Foreign investment in other countries is a new and very dynamic feature of the expansion. Players controlling great powers can now invest in other countries, building railroads or factories for ulterior motives. Investing in your neighbors will increase relations while strengthening the economy of that said neighbor. The game also allows more control over the economy. Factories are now more expensive, but at the same time they create less income. In Victoria 2 players could exploit factories, while money flowed into their coffers at extraordinary rates. This is no longer possible; one has to plan more carefully and spend much more time on factories -- investing in a variety of different types of factories -- if they wish to have great production and profitable exports. Nations can also be labeled as "Uncivilized" according to the progress of their technology. Of course this can change overtime as nations research more or less technologies.
Additional improvements have been added. Troops can now take advantage of railroads, which was a vital factor for armies mobilizing during the later part of the 19th century (Germany using interior lines during war is a great example). This advantage also corresponds with the economic benefits of having railroads. The difficulty of building these great machines has also been increased in difficult terrain. This is understandable because in order to build a railroad through a mountain, they'd most likely have to dynamite a tunnel through that mountain -- this time consuming and expensive. Terrain now affects armies on a much more realistic level. Armies defending in rough or mountainous terrain now have a beneficial defensive modifier. Consequently, armies attacking another in such terrain will find it much more costly and time consuming to dislodge such enemy forces. Also, since building armies can become very chaotic in the middle of a war, rallying-points for new units can now be set. So as new units are created, they will automatically congregate on a user-set region on the map.
Victoria 2: A House Divided adds many new features to an already fundamentally sound platform. Interface improvements make coping with warfare and chaos much easier, while the AI is less forgiving and isn't afraid of waging war to prove it. Foreign investment coupled with the increased difficulty of building profitable industry makes the game much more complex economically. This also opens doors for many more strategies of how to run a nation. Wars are now declared solely based on the reasons for their declaration -- expanding the possibilities for players who wish to expand their borders by any means necessary. Warfare is also portrayed more accurately in this expansion. Armies can now receive penalties when attacking enemy forces in difficult terrain, while generals and admirals have much more influence over the units under their command. The foundation of this expansion, however, was the included American Civil War scenario. While the scenario still needs work, it's solely based on just the participants of that conflict; it's still going to be a treat for those who appreciate the conflict. Potential buyers should ask themselves whether such improvements are worth the extra monetary investment. Well if you're already a fan of Victoria 2 or you're a fan of the American Civil War, then I'd say most definitely.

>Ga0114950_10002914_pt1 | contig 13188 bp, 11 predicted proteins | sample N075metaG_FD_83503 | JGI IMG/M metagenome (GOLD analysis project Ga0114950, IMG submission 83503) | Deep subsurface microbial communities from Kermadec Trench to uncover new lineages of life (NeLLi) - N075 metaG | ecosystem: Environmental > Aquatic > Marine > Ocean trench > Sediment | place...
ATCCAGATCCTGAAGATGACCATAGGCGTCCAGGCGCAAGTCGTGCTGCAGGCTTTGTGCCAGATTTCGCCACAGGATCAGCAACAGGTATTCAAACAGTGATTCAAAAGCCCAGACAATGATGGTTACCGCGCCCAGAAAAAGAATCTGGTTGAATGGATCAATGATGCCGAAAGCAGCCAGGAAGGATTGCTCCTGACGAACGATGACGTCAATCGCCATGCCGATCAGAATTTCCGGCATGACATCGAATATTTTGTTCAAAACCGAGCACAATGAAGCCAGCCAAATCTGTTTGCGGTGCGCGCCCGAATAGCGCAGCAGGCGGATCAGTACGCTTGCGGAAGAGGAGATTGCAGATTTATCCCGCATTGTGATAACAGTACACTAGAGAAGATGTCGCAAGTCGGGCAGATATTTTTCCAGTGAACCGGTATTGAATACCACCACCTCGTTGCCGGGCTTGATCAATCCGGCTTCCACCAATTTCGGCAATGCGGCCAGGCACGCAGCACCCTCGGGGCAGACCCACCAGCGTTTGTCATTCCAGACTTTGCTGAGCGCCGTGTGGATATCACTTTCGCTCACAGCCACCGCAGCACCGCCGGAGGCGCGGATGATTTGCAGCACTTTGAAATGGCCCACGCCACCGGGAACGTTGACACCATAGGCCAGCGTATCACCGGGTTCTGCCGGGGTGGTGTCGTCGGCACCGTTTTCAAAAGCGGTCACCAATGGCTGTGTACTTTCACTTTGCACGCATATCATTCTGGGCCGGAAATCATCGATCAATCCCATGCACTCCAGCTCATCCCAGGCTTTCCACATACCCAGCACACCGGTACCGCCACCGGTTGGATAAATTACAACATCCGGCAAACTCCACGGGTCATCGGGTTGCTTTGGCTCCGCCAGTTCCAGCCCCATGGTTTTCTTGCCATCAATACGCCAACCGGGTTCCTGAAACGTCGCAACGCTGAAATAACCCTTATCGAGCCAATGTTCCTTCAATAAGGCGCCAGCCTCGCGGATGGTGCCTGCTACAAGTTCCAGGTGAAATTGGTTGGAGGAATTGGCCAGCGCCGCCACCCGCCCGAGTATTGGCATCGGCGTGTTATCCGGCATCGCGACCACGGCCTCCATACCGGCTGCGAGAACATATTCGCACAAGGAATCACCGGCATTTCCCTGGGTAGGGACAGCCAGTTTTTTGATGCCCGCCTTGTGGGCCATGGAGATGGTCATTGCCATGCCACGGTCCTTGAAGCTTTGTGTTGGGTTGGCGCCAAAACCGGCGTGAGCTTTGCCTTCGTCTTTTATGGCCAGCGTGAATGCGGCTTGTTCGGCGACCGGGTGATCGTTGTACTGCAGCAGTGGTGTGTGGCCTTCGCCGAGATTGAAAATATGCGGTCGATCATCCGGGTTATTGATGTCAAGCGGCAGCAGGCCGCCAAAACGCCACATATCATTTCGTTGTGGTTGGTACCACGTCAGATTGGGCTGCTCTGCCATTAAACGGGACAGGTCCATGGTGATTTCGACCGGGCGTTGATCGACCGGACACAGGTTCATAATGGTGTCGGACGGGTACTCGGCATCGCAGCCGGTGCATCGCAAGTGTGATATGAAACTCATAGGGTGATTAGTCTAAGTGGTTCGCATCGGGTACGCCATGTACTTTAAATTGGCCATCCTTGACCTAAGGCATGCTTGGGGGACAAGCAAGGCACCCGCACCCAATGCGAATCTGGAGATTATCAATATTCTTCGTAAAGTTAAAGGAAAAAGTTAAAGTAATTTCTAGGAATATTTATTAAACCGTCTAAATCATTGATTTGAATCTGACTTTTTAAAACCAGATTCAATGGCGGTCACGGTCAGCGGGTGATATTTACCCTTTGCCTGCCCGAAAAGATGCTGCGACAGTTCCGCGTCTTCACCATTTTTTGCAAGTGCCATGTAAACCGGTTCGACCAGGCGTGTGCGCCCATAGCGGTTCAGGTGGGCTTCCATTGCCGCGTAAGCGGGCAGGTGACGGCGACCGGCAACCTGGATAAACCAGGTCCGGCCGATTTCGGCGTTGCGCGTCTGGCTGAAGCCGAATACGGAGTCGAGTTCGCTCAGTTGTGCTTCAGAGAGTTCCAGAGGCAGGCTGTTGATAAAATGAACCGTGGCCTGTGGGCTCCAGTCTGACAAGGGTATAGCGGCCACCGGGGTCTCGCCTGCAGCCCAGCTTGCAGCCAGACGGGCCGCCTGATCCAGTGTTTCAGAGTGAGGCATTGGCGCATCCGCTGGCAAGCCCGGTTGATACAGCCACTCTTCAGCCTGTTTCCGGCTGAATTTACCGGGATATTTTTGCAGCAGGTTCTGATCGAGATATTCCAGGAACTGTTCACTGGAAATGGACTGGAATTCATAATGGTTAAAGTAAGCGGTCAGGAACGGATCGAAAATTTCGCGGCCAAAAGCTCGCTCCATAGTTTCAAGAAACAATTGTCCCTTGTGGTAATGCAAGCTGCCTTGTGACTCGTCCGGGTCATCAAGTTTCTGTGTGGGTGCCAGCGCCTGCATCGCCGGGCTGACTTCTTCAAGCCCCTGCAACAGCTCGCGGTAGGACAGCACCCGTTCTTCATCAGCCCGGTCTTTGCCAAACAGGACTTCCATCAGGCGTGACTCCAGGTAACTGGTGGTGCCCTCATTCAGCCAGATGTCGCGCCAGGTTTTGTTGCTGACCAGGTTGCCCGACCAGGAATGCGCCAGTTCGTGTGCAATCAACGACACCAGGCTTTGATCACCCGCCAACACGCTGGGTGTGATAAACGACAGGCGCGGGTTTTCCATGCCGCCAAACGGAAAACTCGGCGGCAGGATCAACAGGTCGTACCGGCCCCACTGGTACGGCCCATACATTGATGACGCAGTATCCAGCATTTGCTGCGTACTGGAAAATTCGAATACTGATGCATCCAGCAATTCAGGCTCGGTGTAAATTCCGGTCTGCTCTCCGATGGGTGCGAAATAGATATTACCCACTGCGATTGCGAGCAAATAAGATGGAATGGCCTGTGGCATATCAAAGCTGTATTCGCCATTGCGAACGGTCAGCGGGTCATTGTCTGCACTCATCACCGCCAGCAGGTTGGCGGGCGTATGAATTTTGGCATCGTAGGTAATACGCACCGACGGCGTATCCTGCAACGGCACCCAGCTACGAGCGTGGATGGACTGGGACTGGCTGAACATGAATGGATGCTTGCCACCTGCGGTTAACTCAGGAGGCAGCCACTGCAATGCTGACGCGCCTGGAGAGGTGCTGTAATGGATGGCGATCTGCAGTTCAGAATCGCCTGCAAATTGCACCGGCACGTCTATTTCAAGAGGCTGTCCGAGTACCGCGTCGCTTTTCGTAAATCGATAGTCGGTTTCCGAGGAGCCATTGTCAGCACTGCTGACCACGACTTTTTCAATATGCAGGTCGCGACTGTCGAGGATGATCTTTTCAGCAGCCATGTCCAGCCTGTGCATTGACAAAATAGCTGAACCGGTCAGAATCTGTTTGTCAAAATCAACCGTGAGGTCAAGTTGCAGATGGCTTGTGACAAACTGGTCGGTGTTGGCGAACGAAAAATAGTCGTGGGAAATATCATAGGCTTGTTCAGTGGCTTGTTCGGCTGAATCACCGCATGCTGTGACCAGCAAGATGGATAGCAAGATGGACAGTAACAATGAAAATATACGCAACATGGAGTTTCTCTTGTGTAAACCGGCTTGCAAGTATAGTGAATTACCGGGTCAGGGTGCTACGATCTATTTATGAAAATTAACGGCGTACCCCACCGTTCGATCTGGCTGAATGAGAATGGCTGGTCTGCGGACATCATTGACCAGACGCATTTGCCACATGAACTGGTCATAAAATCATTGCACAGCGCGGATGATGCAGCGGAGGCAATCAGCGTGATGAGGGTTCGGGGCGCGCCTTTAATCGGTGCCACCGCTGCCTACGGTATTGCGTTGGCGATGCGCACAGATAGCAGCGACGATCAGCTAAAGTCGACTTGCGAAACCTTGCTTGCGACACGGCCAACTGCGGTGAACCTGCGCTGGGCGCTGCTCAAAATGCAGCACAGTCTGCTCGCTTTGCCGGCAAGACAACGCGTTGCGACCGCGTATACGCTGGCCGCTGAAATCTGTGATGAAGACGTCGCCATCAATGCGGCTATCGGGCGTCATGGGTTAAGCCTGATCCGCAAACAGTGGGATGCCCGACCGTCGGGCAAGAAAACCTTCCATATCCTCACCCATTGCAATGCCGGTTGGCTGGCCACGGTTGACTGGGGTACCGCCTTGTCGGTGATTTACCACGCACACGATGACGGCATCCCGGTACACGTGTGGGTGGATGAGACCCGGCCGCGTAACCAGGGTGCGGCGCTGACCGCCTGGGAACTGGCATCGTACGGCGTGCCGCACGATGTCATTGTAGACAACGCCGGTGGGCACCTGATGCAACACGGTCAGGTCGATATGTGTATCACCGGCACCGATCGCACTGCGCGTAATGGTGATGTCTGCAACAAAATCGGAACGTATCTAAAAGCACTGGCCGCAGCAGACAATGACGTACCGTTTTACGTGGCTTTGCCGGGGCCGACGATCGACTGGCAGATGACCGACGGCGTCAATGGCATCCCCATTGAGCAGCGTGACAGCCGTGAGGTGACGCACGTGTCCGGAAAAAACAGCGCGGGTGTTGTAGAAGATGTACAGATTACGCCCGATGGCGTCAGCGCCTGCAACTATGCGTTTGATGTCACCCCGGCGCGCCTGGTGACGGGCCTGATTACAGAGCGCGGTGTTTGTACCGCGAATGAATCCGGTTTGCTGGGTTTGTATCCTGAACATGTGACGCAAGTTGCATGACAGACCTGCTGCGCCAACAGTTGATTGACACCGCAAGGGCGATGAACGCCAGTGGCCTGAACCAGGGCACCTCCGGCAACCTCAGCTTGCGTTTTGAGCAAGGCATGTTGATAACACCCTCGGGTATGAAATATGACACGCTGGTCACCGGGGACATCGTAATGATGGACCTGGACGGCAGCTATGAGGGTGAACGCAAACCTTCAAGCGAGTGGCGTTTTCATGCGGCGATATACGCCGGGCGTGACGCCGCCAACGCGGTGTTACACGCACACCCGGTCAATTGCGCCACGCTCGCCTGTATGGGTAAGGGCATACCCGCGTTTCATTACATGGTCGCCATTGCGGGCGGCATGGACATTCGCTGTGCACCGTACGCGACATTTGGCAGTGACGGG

The Good: New American Civil War scenario with historical units and military leaders, industry building is more expensive and complex, foreign investment adds another dimension to the diplomatic sphere, interface changes make the game more manageable and much easier to handle during chaotic situations, generals and admirals have much more influence, many of the original games exploits have been quelled.
The So-So: Military leaders are much more difficult to kill but their deaths are almost exclusively out of the control of the player.
The Bad: The American Civil War scenario is buggy if one is playing any of the nation's not involved in the war, the new scenario starts while the war is already going at full steam (this doesn't allow the South to economically prepare in a game emphasizing economics), would have liked to see more unique units of the American Civil War with a viable strategy to win as the South, battles can still be lost even if your kill ratio is as high as 10:1.
Does the game have a permanent spot on Curtis hard drive? I said this for Vicky 2 and Ill say it again. Yes, because Victoria 2 is a unique game among the strategy genre -- it focuses on most of the 19th Century. Now with the invested interest in the American Civil War (one of my favorite conflicts) my dedication to the dynasty grows. Although the game isn't really based on military aspects (which are my favorite in any game I play) it still is entertaining to play. It will also eat up your time because of its sheer depth and possible playing strategies. Adding onto what I mentioned above about the American Civil War being very difficult to win as the South, it is not impossible to win as the South. But to do so, one will have to rely on military victories that are -- for the most part -- out of the control of the player. I also realize the immense fascination for the ACW that is shrouded around the attraction towards the Confederacy -- an underdog with exceptional military performance against astounding odds. Therefore, Id like to see a way in which the Confederacy could win the war in this game.
Review written by: Curtis Szmania, Staff Writer